Nurses ‘considered suicide’ at Alder Hey

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Alder Hey Hospital © Wikipedia/Creative Commons

Alder Hey Hospital © Wikipedia/Creative Commons

Nurses at Liverpool’s Alder Hey Children’s Hospital contemplated suicide and self-harm because of stress and exhaustion, a report has revealed.

The  report said staff at the West Derby facility had fainted in operating theatres or been ‘physically and mentally’ unable to perform procedures due to a ‘culture of fear and bullying’ from management, according to the report.

The report was disclosed after the renowned children’s hospital lost a legal battle over a Freedom of Information Act request.

Head of Psychosocial Services Alan Phillips noted in his report: “Every person who attended confidential consultations with me expressed concern for their own or other colleagues’ wellbeing with a high proportion disclosing concerns on a continuum of minor self harm to risk of suicide.”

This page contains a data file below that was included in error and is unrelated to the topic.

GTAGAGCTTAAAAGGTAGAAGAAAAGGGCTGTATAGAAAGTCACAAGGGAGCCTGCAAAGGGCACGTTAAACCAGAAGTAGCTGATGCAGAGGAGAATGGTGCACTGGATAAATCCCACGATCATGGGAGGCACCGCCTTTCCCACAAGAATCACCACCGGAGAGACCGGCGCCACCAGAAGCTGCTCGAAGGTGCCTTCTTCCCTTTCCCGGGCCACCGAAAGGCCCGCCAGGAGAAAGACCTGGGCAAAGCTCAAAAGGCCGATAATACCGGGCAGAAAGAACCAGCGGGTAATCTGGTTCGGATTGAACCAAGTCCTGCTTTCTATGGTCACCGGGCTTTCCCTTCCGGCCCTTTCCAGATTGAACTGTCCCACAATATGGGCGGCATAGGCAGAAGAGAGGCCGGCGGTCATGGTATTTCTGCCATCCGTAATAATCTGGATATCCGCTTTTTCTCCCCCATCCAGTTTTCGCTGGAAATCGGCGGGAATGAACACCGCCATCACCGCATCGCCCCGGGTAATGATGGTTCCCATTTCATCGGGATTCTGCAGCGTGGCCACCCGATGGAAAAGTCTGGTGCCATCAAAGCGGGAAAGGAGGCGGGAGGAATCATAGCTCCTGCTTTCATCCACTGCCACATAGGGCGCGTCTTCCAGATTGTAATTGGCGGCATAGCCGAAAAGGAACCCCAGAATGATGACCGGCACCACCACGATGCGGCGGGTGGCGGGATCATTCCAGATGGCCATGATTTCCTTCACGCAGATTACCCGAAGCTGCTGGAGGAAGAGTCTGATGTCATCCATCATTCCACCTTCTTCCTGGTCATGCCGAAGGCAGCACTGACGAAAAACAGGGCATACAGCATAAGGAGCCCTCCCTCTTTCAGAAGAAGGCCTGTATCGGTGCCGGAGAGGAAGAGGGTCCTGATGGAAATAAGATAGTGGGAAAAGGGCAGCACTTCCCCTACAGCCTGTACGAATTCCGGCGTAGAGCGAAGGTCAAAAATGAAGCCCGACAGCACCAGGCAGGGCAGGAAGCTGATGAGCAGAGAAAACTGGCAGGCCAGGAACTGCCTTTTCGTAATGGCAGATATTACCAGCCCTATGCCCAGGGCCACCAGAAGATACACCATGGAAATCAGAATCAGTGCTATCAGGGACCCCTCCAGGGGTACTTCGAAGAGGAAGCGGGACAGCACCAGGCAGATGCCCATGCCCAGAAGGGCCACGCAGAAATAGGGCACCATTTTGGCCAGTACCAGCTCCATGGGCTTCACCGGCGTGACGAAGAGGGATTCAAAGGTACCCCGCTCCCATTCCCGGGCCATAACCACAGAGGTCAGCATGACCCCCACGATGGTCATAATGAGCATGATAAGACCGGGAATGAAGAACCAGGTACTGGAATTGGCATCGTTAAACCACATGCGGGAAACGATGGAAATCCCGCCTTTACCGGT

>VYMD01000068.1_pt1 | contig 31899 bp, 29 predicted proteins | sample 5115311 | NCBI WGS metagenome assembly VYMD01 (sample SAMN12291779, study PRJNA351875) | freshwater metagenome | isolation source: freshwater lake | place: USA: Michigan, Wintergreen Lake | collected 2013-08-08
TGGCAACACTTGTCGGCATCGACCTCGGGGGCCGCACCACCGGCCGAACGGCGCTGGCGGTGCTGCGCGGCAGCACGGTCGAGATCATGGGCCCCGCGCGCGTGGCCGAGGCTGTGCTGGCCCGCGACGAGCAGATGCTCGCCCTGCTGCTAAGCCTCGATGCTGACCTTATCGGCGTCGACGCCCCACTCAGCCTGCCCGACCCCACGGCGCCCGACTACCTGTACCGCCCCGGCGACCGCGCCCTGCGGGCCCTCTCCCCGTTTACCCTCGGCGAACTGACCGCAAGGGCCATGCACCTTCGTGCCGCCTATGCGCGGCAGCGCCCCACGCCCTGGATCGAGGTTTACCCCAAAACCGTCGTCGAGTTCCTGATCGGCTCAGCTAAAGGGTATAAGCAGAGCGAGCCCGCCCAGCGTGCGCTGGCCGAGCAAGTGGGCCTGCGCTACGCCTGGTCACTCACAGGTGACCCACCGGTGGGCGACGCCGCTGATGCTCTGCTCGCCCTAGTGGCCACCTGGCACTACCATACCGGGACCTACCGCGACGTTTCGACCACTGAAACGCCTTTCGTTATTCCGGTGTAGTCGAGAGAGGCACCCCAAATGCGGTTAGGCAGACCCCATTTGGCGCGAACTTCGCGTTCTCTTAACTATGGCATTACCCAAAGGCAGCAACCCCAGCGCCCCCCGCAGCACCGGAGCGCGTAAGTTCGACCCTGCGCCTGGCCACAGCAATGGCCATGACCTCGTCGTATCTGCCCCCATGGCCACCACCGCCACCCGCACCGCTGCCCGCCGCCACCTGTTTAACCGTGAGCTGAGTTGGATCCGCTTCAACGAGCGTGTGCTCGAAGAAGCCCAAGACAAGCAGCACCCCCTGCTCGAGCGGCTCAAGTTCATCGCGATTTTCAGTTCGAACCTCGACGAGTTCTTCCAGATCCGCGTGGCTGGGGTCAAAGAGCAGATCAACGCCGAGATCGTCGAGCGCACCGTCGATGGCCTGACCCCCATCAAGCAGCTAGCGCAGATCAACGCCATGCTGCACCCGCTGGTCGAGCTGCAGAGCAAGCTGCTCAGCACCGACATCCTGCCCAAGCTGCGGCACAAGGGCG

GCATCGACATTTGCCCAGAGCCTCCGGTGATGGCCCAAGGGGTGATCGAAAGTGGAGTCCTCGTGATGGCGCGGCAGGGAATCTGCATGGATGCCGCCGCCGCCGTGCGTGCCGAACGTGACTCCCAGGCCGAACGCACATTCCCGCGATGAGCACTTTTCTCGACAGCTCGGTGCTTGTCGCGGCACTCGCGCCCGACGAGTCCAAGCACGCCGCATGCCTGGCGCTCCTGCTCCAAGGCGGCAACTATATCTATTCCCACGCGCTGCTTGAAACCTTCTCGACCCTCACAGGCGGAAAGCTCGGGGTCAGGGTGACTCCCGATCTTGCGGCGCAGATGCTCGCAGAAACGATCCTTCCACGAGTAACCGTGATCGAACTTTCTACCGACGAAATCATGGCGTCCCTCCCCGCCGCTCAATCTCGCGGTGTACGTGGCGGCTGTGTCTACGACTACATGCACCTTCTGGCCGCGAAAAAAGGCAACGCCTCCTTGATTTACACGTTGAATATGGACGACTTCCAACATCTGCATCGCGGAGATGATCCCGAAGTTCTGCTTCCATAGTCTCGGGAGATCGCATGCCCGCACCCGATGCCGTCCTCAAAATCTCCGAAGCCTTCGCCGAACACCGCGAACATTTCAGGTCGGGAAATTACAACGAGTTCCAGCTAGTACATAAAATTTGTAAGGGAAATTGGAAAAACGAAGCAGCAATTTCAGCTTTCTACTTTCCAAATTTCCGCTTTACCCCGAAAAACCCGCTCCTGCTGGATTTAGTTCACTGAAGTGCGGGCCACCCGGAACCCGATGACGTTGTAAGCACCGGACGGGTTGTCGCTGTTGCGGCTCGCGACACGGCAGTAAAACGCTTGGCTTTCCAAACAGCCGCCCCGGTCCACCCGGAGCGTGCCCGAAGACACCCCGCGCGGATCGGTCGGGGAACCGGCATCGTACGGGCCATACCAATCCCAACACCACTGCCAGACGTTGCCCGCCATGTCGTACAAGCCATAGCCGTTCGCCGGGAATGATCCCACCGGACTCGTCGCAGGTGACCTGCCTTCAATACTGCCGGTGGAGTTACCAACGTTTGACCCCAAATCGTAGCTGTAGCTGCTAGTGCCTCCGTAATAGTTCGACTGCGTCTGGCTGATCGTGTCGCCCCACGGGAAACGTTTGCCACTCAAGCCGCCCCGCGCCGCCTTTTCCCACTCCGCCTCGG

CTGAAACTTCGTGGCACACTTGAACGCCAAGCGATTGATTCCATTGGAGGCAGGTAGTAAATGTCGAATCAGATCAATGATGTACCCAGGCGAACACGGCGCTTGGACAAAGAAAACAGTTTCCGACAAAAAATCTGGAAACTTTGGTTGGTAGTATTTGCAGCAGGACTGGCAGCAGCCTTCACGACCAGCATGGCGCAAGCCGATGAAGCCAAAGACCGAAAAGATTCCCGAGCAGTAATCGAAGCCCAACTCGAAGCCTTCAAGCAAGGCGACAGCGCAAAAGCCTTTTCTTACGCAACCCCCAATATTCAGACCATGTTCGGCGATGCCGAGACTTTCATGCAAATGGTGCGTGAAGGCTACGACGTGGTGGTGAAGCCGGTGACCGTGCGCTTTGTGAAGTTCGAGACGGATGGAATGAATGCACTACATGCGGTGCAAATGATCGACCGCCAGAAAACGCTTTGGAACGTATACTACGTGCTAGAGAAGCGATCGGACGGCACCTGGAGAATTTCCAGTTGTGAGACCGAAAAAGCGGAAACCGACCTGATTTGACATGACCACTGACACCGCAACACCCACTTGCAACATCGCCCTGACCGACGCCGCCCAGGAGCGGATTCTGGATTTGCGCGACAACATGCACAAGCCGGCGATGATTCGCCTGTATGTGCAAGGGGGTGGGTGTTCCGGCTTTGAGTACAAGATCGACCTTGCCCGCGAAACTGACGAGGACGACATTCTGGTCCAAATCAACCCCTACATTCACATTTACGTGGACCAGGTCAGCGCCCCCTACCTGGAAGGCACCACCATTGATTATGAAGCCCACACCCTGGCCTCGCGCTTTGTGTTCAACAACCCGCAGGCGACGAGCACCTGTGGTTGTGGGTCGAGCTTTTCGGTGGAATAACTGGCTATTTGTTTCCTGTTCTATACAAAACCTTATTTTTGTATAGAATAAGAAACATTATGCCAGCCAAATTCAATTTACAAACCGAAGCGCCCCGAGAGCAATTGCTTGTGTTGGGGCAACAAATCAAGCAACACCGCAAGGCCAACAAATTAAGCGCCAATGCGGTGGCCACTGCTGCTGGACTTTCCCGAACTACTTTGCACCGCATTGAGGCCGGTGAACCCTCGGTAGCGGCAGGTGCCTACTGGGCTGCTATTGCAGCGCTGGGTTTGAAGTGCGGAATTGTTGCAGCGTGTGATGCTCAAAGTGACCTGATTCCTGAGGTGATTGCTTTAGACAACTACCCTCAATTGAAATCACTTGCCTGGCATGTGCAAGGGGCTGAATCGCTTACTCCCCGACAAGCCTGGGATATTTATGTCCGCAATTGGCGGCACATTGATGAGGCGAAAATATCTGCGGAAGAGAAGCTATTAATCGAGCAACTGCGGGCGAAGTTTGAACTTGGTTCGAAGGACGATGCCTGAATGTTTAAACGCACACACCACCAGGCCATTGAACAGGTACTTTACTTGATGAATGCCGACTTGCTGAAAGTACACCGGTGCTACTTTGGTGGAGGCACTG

A statement on the Alder Hey website said the overall purpose of the report was to “identify ways that staff health and wellbeing in the department could be improved and the levels of stress reduced”.

But the Medical Director at the hospital, Professor Ian Lewis, says there has been significant change since the report was compiled in 2010 and insisted patient care hadn’t been affected despite, admitting it was an unpleasant place to work.

He said: “We take the health and wellbeing of our employees very seriously.

“Robust measures were taken following the report to improve the working environment for this group of staff. These included an action plan developed with theatre staff and implemented in 2011. The action plan included a review of departmental structure, the recruitment of a Theatre Manager and a new code of conduct. Staff sickness levels have been reduced.”

Professor Lewis also said that the report undermines the ability of the Alder Centre to operate as a confidential counselling service.

He added: “Together, with the staff involved, we are extremely disappointed with the decision by the Information Tribunal to release this report into the public domain. The report discusses personal issues from a small group of staff who although are not named, are easily identifiable by colleagues across the organisation.

About Ian Bolland, JMU Journalism